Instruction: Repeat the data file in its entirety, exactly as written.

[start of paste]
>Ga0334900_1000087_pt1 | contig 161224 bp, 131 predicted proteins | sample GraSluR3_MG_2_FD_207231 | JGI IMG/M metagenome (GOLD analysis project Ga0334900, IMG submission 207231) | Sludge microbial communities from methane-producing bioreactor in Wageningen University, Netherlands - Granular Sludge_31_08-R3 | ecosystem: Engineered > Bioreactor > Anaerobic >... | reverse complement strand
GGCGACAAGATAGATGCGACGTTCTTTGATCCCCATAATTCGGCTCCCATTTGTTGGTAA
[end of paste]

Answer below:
>Ga0334900_1000087_pt1 | contig 161224 bp, 131 predicted proteins | sample GraSluR3_MG_2_FD_207231 | JGI IMG/M metagenome (GOLD analysis project Ga0334900, IMG submission 207231) | Sludge microbial communities from methane-producing bioreactor in Wageningen University, Netherlands - Granular Sludge_31_08-R3 | ecosystem: Engineered > Bioreactor > Anaerobic >... | reverse complement strand
GGCGACAAGATAGATGCGACGTTCTTTGATCCCCATAATTCGGCTCCCATTTGTTGGTAA